IN HIROSHIMA, Lieutenant Colonel Kakuzo Oya arrived at Second General Army Headquarters at 7:00 a.m. to read over the intelligence report he intended to submit to Hata's com munications meeting in two hours' time. While he checked the report, Colonel Kumao Imoto and other senior officers arrived. After Lieutenant Colonel RiGu and Colonel Katayama joined them, they would all go to the officers' club, where the meeting was to be held. Field Marshal Hata was still at home, praying at the family shrine.
Captain Mitsuo Fuchida, hero of Pearl Harbor, who had been in Hiroshima for the past ten days discussing defense plans for the expected American invasion, would miss the gathering of dignitaries. The previous afternoon he had been summoned to deal with some technical snags at the navy's new headquarters in Nara, near Kyoto.
In the countryside west of Hiroshima, Dr. Kaoru Shima's house calls demanded more time than he had anticipated. Revising his schedule once again, he hoped to be back in his Hiroshima clinic around noon.
At the Japanese fighter base at Shimonoseki, some one hundred miles southwest of Hiroshima, Second Lieutenant Matsuo Yasuzawa, the instructor of the kamikaze pilots, started the engine of his two-seater training plane. He was flying a major to Field Marshal Hata's communications meeting in Hiroshima, where he expected to arrive before 8:00 a.m.
Yasuzawa checked that his passenger was strapped in, received clearance to take off, and commenced the forty-minute flight to Hiroshima. Yasuzawa's course was roughly at right angles to that of the Enola Gay, now approaching Japanese airspace.
At 7:09 a.m. Radio Hiroshima interrupted its program with an air-raid alert. Simultaneously, the siren wailed its warning across the city. Everybody tensed for the series of intermittent blasts that would indicate an imminent attack.
THE Japanese could not know it, but Claude Eatherly's Straight Flush did not in itself warrant an alert. As the Hiroshima siren sounded, the weather scout reached the designated initial point, just sixteen miles from the Aioi Bridge. At 235 miles per hour, at a height of 30,200 feet, the Straight Flush made a straight run toward the aiming point, following exactly the course Tibbets and Ferebee had selected for the Enola Gay.
Eatherly looked for a break in the clouds. Immediately ahead he saw a large opening. Six miles directly below, the city was so clear that his crew could see patches of greenery.
Whooping with delight, Eatherly flew across Hiroshima. Above the city's outskirts, he turned and made another pass. The break in the cloud was still there, a huge hole ten miles across. Shafts of light shone through the gap, as if to spotlight the target.
Aboard the Enola Gay, now at 26,000 feet and still climbing steadily, Radio Operator Nelson switched off the IFF (Identification, friend or foe) frequency. A minute later, at 7:25 a.m., he received a coded message from the Straight Flush. "Cloud cover less than 3/10ths at all altitudes. Advice: bomb primary."
After Tibbets read the message, he switched on the intercom and announced, "It's Hiroshima."
Minutes later the two planes checking the weather over Nagasaki and Kokura reported conditions there. Nelson took the tran-scribed messages to Tibbets, who shoved them into his coveralls pocket. He told Nelson to send a one-word message to Uanna on Iwo Jima.
On board the Straight Flush, just about to leave Japanese air-space, a debate broke out. Eatherly, like the pilots of the other two weather-scout planes, had instructions to return directly to Tinian. Instead, according to his flight engineer, Eugene Grennan, Eatherly switched on the intercom and proposed that they orbit until Tibbets passed them, "and then follow him back to see what happens when the bomb goes off."
Grennan suggested this "wouldn't be smart." According to him, somebody else argued that "if Tibbets and the others get knocked out of the sky by the shock wave, we should be there to report what happens." Everybody started arguing. Then Eatherly said,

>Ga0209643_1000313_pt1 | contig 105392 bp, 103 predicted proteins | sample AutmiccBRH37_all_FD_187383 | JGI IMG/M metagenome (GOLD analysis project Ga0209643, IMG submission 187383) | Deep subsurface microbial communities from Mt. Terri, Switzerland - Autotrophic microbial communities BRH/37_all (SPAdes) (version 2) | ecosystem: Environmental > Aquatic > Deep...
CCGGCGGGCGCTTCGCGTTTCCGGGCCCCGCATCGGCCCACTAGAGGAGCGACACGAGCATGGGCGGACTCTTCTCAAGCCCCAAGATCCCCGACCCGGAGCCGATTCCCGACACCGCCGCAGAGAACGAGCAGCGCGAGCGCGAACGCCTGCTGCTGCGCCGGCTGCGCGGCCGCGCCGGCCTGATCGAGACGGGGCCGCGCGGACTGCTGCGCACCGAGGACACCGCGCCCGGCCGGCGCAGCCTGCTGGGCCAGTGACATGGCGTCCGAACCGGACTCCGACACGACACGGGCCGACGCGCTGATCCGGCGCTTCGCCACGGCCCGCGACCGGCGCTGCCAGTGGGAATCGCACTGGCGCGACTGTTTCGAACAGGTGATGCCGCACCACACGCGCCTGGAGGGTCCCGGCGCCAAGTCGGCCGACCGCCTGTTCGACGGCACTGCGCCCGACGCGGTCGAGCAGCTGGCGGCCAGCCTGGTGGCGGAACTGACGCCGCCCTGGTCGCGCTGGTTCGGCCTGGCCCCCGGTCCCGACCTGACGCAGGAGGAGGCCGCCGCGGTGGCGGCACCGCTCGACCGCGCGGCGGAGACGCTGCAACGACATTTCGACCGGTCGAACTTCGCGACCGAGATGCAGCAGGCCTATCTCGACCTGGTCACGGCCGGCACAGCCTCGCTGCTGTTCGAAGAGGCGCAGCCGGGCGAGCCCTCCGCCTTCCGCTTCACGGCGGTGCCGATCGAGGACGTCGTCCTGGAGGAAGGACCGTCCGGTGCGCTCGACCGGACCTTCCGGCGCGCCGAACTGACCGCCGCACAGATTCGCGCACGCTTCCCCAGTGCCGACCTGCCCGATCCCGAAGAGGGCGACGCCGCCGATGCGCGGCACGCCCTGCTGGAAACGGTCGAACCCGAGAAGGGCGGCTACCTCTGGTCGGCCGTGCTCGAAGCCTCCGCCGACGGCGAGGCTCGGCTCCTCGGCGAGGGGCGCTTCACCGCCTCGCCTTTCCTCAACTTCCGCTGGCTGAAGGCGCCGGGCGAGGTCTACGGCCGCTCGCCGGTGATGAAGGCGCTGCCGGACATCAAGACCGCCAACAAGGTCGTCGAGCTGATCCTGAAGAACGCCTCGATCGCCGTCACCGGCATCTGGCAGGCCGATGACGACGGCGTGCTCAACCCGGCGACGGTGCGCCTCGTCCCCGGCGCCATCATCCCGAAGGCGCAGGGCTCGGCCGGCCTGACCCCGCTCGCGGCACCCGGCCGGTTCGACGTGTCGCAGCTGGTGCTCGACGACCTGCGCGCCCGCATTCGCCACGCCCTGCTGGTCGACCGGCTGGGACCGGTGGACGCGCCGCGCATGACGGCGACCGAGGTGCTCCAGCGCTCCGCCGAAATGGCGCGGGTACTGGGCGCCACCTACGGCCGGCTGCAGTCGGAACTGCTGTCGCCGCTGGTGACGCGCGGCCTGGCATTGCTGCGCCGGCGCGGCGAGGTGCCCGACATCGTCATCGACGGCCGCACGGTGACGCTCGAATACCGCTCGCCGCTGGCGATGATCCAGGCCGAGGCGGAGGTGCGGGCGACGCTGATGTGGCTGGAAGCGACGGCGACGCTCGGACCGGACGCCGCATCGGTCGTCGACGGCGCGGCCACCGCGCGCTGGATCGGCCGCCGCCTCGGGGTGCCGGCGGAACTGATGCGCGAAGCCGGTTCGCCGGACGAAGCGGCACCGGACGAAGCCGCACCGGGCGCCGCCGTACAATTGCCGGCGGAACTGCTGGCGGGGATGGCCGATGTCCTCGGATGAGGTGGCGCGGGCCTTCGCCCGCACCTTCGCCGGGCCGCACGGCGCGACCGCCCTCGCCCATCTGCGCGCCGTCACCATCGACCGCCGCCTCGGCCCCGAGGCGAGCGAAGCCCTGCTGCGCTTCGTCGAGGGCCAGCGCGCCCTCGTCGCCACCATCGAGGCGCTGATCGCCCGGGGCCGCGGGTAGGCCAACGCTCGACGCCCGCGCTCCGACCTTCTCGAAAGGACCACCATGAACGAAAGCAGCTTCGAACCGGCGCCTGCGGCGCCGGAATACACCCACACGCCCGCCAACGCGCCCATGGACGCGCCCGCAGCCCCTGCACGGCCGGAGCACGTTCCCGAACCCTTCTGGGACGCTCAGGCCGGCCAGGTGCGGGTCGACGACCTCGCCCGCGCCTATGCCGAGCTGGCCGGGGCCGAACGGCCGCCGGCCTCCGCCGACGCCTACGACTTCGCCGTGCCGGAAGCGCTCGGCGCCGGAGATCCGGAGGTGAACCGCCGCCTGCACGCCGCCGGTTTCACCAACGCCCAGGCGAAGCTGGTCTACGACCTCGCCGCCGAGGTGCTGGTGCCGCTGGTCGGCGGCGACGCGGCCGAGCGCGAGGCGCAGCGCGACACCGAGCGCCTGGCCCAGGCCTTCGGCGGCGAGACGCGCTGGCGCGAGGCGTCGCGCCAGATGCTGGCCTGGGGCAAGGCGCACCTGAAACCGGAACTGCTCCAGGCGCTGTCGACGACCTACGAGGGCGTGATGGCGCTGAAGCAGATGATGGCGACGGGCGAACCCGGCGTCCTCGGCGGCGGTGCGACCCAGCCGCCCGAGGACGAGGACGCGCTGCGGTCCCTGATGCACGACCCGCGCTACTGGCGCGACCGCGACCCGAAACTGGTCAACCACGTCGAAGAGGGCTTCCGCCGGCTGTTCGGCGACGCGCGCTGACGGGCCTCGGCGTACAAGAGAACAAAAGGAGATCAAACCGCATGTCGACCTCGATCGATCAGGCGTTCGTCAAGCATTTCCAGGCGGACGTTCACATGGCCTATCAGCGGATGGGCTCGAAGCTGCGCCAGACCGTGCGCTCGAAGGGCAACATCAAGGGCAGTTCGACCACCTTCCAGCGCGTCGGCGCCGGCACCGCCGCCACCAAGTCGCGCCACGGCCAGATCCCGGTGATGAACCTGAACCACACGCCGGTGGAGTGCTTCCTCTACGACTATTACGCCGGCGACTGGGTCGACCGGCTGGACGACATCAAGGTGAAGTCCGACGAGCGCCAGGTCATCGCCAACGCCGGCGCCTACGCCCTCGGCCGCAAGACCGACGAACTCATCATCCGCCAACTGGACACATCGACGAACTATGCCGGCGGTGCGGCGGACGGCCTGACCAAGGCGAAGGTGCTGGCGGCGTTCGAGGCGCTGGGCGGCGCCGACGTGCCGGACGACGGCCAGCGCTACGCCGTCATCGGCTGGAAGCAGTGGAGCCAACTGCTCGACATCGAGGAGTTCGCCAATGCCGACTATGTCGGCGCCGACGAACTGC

"Listen, fellas, if we don't get back to Tinian by two o'clock, we won't be able to get into the afternoon poker game."
In the end the consensus was that staying to watch one bomb drop wouldn't be much of a thrill. "What would we see?" asked Eatherly. The crew of the Straight Flush decided to give the bomb a miss.
At 7:31 A.M. the all clear sounded in Hiroshima. People relaxed, lighted kitchen stoves, prepared breakfast. Warrant Officer Hiroshi Yanagita, the Kempei Tai leader who had rounded up some of the American POWs now in Hiroshima Castle, did not hear the air-raid alert. He was in bed, sleeping off the effects of Field Marshal Hata's party the previous night.
On Mount Futaba, Tatsuo Yokoyama kept his men at their anti-aircraft gun post. He thought it strange that the lone plane had circled and made a second run high over the city.
He ordered a breakfast of rice, soup, pickles, and stewed vegetables to be served to the gunners at their posts, and had a similar meal brought to his quarters.
Inside Hiroshima Castle, bowls of mush were left on the cell floors of the American prisoners.
At the Shima clinic, the staff changed shifts while patients had breakfast, which, as was the custom in Japanese hospitals, had been prepared and served by their relatives. By 7:35 most of these relatives were hurrying from the clinic to put in another long day for the war effort.
At 7:40 Matsuo Yasuzawa's two-seater aircraft landed at the airport after a short, undemanding flight. Yasuzawa now had to find out for his passenger where Hata's communications meeting was being held. He felt like an errand boy.
The Korean prince, Lieutenant Colonel RiGu, had waited until Yasuzawa's trainer passed overhead before mounting his handsome white stallion. The sound of engines made the horse nervous. There was still over an hour before Hata was scheduled to open the communications conference. At a gentle trot, RiGu's stallion took him toward the Aioi Bridge and Second General Army Head-quarters.
In the center of Hiroshima, at 8:00 a.m., hundreds of youths began work on the fire lane leading to the Aioi Bridge.
Close by, on the grounds of Hiroshima Castle, many of the city's forty thousand soldiers were doing their morning calisthenics. Not far from them a solitary blindfolded American was also being exercised.
FIFTY miles from the Aioi Bridge the Enola Gay flew at 30,800 feet, followed by the two observer planes. Van Kirk called out tiny course corrections to Tibbets.
At 8:05 a.m. Van Kirk announced, "Ten minutes to AP."
In his cramped tail turret Bob Caron tried to put on his armored vest. Hemmed in by his guns and holding the unwieldy camera he had been given just before take-off, he gave up the struggle and put his protection from flak on the floor.
Beser was monitoring the Japanese fighter-control frequency. There was no indication of activity. Stiborik was glued to his radar screen. Shumard was peering out of a waist blister turret, also on the lookout for fighter planes.